The justification for federal jurisdiction is the commerce clause. But it doesn't automatically apply to every firearm; the connection to interstate commerce must be real for the law to apply.
In United States v. Lopez (1995), the Supreme Court held the following when striking down the related 922(q) which at that time banned firearms in schools zones but did not have a clause about interstate commerce (emphasis mine):
... although this Court has upheld a wide variety of congressional Acts regulating intrastate economic activity that substantially affected interstate commerce, the possession of a gun in a local school zone is in no sense an economic activity that might, through repetition elsewhere, have such a substantial effect on interstate commerce. Section 922(q) is a criminal statute that by its terms has nothing to do with "commerce" or any sort of economic enterprise, however broadly those terms are defined. Nor is it an essential part of a larger regulation of economic activity, in which the regulatory scheme could be undercut unless the intrastate activity were regulated. It cannot, therefore, be sustained under the Court's cases upholding regulations of activities that arise out of or are connected with a commercial transaction, which, viewed in the aggregate, substantially affects interstate commerce. Second, § 922(q) contains no jurisdictional element that would ensure, through case-by-case inquiry, that the firearms possession in question has the requisite nexus with interstate commerce. Respondent was a local student at a local school; there is no indication that he had recently moved in interstate commerce, and there is no requirement that his possession of the firearm have any concrete tie to interstate commerce. To uphold the Government's contention that § 922(q) is justified because firearms possession in a local school zone does indeed substantially affect interstate commerce would require this Court to pile inference upon inference in a manner that would bid fair to convert congressional Commerce Clause authority to a general police power of the sort held only by the States.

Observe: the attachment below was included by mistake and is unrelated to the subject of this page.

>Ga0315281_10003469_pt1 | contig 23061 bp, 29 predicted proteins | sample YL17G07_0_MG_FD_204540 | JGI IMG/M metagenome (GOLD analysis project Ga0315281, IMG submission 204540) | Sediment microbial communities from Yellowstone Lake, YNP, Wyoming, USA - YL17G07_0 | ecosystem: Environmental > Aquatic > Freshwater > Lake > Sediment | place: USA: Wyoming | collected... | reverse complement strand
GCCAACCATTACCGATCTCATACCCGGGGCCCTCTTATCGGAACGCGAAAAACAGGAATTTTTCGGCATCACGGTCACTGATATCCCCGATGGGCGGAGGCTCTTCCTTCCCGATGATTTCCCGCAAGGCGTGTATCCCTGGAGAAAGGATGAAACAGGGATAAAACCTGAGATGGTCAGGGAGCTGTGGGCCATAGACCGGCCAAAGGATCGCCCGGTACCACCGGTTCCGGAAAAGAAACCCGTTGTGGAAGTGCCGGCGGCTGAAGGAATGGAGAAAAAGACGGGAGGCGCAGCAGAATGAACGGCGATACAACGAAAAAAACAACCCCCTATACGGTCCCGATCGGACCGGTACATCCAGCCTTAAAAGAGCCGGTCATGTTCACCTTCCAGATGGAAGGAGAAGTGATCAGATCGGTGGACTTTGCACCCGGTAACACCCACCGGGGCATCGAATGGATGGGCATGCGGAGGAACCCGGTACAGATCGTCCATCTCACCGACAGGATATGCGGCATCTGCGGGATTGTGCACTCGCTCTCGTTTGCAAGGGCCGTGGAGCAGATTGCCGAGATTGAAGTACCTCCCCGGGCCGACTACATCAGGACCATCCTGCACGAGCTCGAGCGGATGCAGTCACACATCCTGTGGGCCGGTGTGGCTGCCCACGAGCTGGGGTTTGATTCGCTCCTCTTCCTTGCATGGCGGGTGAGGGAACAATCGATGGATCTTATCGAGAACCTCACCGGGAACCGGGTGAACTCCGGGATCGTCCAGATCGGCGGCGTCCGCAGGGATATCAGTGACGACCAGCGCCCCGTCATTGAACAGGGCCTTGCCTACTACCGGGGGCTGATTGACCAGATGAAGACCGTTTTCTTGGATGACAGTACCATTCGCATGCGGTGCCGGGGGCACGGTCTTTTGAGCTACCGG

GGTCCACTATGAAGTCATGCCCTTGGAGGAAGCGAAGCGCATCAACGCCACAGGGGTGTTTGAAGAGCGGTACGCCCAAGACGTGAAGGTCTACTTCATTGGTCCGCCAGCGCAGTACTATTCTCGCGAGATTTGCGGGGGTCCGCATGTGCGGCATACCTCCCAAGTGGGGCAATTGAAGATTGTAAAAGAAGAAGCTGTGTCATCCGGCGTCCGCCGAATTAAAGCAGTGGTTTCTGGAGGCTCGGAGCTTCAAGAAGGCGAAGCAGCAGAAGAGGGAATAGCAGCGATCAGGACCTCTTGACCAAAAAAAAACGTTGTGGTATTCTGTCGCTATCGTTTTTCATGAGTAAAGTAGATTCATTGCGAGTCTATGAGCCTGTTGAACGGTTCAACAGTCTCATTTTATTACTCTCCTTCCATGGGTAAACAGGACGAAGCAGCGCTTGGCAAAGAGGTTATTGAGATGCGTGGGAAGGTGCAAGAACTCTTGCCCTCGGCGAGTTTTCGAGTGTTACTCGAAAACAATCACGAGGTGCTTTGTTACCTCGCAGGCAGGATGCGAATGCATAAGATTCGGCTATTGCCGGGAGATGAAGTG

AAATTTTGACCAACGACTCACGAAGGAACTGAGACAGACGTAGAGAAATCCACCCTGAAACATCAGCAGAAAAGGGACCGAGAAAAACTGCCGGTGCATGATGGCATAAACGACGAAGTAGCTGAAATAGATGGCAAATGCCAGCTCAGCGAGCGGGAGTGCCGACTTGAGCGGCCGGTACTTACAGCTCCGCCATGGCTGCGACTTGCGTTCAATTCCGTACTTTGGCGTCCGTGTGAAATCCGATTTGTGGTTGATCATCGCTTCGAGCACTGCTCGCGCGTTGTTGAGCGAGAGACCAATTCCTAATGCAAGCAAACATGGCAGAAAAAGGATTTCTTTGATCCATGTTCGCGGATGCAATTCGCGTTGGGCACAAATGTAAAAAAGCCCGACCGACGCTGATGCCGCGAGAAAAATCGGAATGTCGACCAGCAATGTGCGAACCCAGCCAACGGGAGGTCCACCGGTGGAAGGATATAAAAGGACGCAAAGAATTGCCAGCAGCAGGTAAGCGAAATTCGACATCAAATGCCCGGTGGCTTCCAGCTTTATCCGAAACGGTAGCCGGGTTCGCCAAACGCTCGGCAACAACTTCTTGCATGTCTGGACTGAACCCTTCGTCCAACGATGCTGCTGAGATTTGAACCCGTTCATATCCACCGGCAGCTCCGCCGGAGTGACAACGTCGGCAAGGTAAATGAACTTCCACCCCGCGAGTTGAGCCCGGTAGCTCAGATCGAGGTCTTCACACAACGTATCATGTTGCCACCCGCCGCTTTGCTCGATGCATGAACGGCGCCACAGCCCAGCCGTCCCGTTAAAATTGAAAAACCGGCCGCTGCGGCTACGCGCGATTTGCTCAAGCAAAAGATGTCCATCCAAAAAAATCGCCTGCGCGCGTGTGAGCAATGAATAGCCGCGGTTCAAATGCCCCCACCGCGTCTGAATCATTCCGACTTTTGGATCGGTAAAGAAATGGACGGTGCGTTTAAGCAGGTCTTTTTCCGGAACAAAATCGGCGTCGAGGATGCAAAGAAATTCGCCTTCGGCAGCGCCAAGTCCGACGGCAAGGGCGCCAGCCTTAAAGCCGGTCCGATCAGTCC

The constituionality of 922(g) was later also challenged in court, with a different result. In National Ass'n of Government Employees v. Barrett, (N.D. Ga. 1997), the court upheld the constitutionality of 922(g), stating (emphasis mine, some citations shortened):
Plaintiffs first assert that Congress exceeded its authority under the Commerce Clause with the enactment of § 922(g) (9) and that § 922(g) (9) is thus unconstitutional. In making this assertion, plaintiffs rely on the Supreme Court's decision of United States v. Lopez, in which the Court held that Congress exceeded its authority under the Commerce Clause by regulating the mere possession of a gun. Plaintiffs' reliance on this decision is, however, misplaced. Section 922(g) (9), unlike the statute at issue in Lopez, contains a jurisdictional element, which requires the government to demonstrate that the firearm was possessed "in or affecting commerce" or received after having "been shipped or transported in interstate or foreign commerce." This element is fatal to plaintiffs' facial challenge to the constitutionality of § 922(g) (9). See, e.g., United States v. McAllister, (upholding the constitutionality of § 922(g) (1), which makes it unlawful for felons to possess a firearm, because it contained a jurisdictional element); United States v. Turner, (noting that every court of appeals "has held that the jurisdictional element of § 922(g) provides the requisite nexus with interstate commerce that § 922(q), [the statute at issue in Lopez,] lacked"). Accordingly, defendants are entitled to dismissal of plaintiffs' claims to the extent that those claims are brought under the Commerce Clause.
I think it's clear from these decisions that the interstate commerce nexus is required for this or any similar law to be constitutional. This isn't a case like Gonzales v. Raich; the firearm is legal to sell across state lines for most people, just not for felons, and so its mere existence can't affect interstate commerce.
So, my conclusion is that a gun made totally in-state, with in-state parts, would not violate this law - and furthermore, Congress cannot constitutionally modify the law to change this.
But as the court in State v. Wahl (N.J. Super. Ct. 2004) said:
We also note that the market in firearms is heavily interstate in nature, even international in character, and it would be indeed rare that a firearm, or at least some of its component parts, would have never moved across state lines... Indeed, no more is required than a minimal nexus that the firearm had been, at some point, in interstate commerce.
So it might be difficult to find a gun that doesn't violate this law. Given that it is probably also a violation of state law for a felon to possess a gun regardless of where it was manufactured, I don't see felons going around using in-state guns just to avoid a federal charge on top of the state one.